Strange Fruits of Thailand
Durian is best eaten when the flesh is slightly soft and almost melts in the mouth
You will never become a Thai fruit addict if you aren’t prepared to take risks. It’s unusual when strolling down the aisles of a European supermarket to see produce that looks like it could take a bite out of you, but if you were to venture to the markets of Hoh Chi Min City, Hong Kong, or Jakarta, or indeed do some shopping in Pattaya, you would see such fruit piled high on every stall.
What do our Asian friends know that we don’t? Perhaps they have simply had the courage to persevere beyond appearances and discover tastes they cannot live without. We all know the taste of an orange, an apple, a banana. When you visit amazing Pattaya, the Extreme City, why not have a go at developing a healthy new addiction?
Like most of the fruit that will feature in this series, sala is easy to find in the fruit markets and stalls of Pattaya, Rayond, and Chantaburi. The fruit normally comes in large bunches and are reddish pink or maroon in colour, depending on their variety and origin.
The Thai variety sports spiny bristles, unlike its Indonesian and Malaysian counterparts (Salak) that are hairless, and often referred to as ‘Snake Fruit’ due to their scaly skin. When it comes to eating, be sure to grab the fruit by the tip to avoid the prickly hairs. Then rub the fruit on a rough stone or chopping board to remove the painful whiskers. Once it is bald the sala can be easily opened by stripping off the thin red skin to expose the creamy brown-coloured flesh inside.
The sala is usually divided into two individual ‘lobes,’ both containing a black seed. Once this is removed, it’s finally time to dig in to the soft, delicious fruit. The inexperienced can expect a unique taste sensation. The initial flavour is sweet, followed by a tang of sour which is not at all unpleasant. It’s a little like rum and raisin ice cream, with an extra shot of Jamaican rum. Give it a try and see what you taste!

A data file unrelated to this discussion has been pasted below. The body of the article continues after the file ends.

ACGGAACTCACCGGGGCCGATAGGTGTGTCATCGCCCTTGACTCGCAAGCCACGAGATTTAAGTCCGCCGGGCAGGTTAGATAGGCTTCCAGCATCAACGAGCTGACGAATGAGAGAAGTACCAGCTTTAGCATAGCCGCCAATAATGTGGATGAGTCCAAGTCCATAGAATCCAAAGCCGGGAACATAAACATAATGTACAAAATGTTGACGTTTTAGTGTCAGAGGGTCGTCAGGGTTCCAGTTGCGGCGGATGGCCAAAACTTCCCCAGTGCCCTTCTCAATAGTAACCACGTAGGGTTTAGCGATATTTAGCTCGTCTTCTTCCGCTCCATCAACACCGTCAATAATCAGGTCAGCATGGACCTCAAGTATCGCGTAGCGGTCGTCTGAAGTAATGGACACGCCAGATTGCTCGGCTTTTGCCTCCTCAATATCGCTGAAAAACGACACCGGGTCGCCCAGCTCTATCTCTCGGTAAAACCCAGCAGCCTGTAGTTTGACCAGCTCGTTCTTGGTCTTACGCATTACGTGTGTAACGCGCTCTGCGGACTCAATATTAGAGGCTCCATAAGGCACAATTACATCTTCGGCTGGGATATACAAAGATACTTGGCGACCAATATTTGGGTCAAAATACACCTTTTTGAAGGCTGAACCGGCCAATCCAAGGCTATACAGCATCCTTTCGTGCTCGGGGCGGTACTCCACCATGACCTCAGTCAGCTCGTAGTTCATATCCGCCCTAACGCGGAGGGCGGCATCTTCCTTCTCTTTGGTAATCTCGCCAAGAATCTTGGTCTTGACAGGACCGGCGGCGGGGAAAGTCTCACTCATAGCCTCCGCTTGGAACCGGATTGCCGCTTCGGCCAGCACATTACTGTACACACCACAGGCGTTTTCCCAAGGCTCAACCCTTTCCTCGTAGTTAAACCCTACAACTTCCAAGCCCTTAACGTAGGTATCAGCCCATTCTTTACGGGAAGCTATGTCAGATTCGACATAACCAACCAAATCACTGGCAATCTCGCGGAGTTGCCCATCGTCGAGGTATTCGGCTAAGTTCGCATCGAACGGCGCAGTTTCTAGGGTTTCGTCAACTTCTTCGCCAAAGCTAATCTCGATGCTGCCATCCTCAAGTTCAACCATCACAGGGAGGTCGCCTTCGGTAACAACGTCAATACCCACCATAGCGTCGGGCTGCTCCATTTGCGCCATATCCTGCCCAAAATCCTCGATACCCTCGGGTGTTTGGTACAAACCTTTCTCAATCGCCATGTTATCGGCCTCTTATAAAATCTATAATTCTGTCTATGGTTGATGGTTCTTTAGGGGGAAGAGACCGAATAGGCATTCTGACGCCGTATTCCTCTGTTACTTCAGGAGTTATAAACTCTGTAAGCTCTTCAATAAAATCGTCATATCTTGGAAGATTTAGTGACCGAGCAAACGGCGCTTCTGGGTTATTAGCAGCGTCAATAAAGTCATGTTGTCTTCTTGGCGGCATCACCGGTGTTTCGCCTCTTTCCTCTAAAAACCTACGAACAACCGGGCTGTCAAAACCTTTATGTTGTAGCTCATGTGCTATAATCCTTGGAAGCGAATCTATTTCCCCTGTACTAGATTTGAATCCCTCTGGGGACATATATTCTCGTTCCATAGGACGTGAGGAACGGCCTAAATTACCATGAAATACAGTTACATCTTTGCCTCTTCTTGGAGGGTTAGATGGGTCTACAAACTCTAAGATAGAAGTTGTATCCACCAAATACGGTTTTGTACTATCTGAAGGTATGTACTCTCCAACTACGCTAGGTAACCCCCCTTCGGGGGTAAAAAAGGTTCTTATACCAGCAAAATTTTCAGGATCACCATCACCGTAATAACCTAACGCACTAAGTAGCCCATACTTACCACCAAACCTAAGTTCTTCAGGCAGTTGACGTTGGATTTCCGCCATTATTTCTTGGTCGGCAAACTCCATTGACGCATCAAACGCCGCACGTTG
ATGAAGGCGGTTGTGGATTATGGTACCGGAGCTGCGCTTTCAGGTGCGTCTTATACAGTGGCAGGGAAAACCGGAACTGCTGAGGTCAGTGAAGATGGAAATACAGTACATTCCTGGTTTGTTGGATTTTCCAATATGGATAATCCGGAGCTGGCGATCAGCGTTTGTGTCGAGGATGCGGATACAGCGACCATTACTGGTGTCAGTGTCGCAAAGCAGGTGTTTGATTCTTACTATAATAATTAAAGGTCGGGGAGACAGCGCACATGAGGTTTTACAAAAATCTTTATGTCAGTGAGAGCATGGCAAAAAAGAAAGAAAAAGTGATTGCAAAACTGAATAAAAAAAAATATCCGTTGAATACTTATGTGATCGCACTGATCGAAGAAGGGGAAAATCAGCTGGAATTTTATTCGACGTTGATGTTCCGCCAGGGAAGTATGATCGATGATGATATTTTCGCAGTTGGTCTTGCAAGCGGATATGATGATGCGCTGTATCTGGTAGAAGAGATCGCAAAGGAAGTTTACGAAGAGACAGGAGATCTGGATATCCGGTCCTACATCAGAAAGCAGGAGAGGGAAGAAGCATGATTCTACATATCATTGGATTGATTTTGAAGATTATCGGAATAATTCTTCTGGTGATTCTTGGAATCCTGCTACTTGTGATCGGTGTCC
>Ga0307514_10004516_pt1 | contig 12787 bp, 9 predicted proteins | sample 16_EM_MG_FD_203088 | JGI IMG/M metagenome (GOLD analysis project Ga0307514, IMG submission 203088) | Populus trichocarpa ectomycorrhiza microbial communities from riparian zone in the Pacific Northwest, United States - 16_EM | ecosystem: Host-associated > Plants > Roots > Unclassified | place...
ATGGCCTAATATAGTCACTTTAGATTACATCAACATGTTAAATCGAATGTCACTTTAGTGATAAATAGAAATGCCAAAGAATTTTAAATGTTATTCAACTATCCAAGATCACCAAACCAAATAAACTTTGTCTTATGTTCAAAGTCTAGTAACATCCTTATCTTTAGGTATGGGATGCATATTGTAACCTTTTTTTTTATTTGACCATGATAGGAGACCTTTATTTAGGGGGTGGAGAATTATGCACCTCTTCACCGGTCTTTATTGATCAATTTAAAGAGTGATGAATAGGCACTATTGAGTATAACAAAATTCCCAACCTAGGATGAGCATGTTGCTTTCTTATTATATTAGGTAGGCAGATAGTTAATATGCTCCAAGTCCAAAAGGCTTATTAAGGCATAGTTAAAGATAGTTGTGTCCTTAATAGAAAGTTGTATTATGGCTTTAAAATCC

Kanoon (Jack Fruit)
The Kanoon is similar in appearance to the durian fruit (see below), although without the tough defensive spikes. This football-sized fruit grows all over Thailand and is harvested when ripe enough to be drained of a latex-like juice within it.
A sharp knife can then be used to remove the fruit from the outer green skin and pithy interior. The edible part of the fruit is a bright shiny yellow with numerous tasty pieces. There is an odd texture to the kanoon flesh, a little like plastic. Regardless, it has a unique taste that gets sweeter when served chilled. It’s a good topping for fruit salads or sweets, or even when served with sweet sticky rice.
Kanoon can also be eaten fried or pickled, lending it a mild apple flavour with a slightly soapy aftertaste.
Durian is known for its distinctive smell. Some compare it to unwashed socks, others to the odour of rotten onions. This smell intensifies as the fruit ripens. Once you have overcome the aroma, you should ask the salesperson to tap the skin of each durian. The resulting sound indicates ripeness. It is inadvisable to buy the fruit whole, as it takes great expertise with a sharp cleaver to gain access to the delicious yellowish fruit inside.
Durian is best eaten when the flesh is slightly soft and almost melts in the mouth. The taste is surprisingly rich, with a hint of strawberries and cream. One taste of this King of Thai fruit, and you’ll be amazed how quickly the smell is overcome!
A word of warning: Due to its fragrance it is illegal to carry durian on any public transport or flights in Thailand!
An adventure beyond apples and oranges into the world of strange fruit is a worthwhile journey to make. Not only will you discover a host of exotic flavours, but you’ll also reap the benefits of countless natural vitamins and sugars. If you try only one new thing on your visit to Thailand, make sure it’s the fruit!